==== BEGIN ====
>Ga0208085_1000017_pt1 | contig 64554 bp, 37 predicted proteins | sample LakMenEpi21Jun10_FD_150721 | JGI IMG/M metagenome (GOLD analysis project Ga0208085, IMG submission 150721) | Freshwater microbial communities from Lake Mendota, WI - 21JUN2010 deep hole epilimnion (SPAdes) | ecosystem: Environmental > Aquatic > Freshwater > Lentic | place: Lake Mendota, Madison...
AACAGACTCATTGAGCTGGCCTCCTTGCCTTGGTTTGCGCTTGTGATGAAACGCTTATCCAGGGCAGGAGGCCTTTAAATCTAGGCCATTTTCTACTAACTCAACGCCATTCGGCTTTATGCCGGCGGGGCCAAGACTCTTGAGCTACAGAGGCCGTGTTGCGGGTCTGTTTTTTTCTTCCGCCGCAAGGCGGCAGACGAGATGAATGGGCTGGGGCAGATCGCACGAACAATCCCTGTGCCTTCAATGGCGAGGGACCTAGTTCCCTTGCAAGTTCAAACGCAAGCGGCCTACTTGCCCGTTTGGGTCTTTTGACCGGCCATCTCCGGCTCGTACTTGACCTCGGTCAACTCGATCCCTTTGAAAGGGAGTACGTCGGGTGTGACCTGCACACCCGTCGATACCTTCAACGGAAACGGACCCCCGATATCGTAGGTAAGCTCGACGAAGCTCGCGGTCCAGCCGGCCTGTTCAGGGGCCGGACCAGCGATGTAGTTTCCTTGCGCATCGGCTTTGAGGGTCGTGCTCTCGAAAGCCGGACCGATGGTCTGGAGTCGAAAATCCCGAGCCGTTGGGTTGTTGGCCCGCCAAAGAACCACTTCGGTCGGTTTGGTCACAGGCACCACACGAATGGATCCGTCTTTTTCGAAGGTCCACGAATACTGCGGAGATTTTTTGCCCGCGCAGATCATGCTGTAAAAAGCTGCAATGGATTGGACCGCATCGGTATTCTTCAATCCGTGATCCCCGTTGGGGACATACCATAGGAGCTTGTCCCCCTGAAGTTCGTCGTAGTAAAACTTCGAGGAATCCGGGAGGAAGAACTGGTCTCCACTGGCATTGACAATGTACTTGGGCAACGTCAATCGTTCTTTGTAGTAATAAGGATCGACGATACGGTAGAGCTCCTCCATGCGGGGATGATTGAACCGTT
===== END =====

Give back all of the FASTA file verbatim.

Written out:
>Ga0208085_1000017_pt1 | contig 64554 bp, 37 predicted proteins | sample LakMenEpi21Jun10_FD_150721 | JGI IMG/M metagenome (GOLD analysis project Ga0208085, IMG submission 150721) | Freshwater microbial communities from Lake Mendota, WI - 21JUN2010 deep hole epilimnion (SPAdes) | ecosystem: Environmental > Aquatic > Freshwater > Lentic | place: Lake Mendota, Madison...
AACAGACTCATTGAGCTGGCCTCCTTGCCTTGGTTTGCGCTTGTGATGAAACGCTTATCCAGGGCAGGAGGCCTTTAAATCTAGGCCATTTTCTACTAACTCAACGCCATTCGGCTTTATGCCGGCGGGGCCAAGACTCTTGAGCTACAGAGGCCGTGTTGCGGGTCTGTTTTTTTCTTCCGCCGCAAGGCGGCAGACGAGATGAATGGGCTGGGGCAGATCGCACGAACAATCCCTGTGCCTTCAATGGCGAGGGACCTAGTTCCCTTGCAAGTTCAAACGCAAGCGGCCTACTTGCCCGTTTGGGTCTTTTGACCGGCCATCTCCGGCTCGTACTTGACCTCGGTCAACTCGATCCCTTTGAAAGGGAGTACGTCGGGTGTGACCTGCACACCCGTCGATACCTTCAACGGAAACGGACCCCCGATATCGTAGGTAAGCTCGACGAAGCTCGCGGTCCAGCCGGCCTGTTCAGGGGCCGGACCAGCGATGTAGTTTCCTTGCGCATCGGCTTTGAGGGTCGTGCTCTCGAAAGCCGGACCGATGGTCTGGAGTCGAAAATCCCGAGCCGTTGGGTTGTTGGCCCGCCAAAGAACCACTTCGGTCGGTTTGGTCACAGGCACCACACGAATGGATCCGTCTTTTTCGAAGGTCCACGAATACTGCGGAGATTTTTTGCCCGCGCAGATCATGCTGTAAAAAGCTGCAATGGATTGGACCGCATCGGTATTCTTCAATCCGTGATCCCCGTTGGGGACATACCATAGGAGCTTGTCCCCCTGAAGTTCGTCGTAGTAAAACTTCGAGGAATCCGGGAGGAAGAACTGGTCTCCACTGGCATTGACAATGTACTTGGGCAACGTCAATCGTTCTTTGTAGTAATAAGGATCGACGATACGGTAGAGCTCCTCCATGCGGGGATGATTGAACCGTT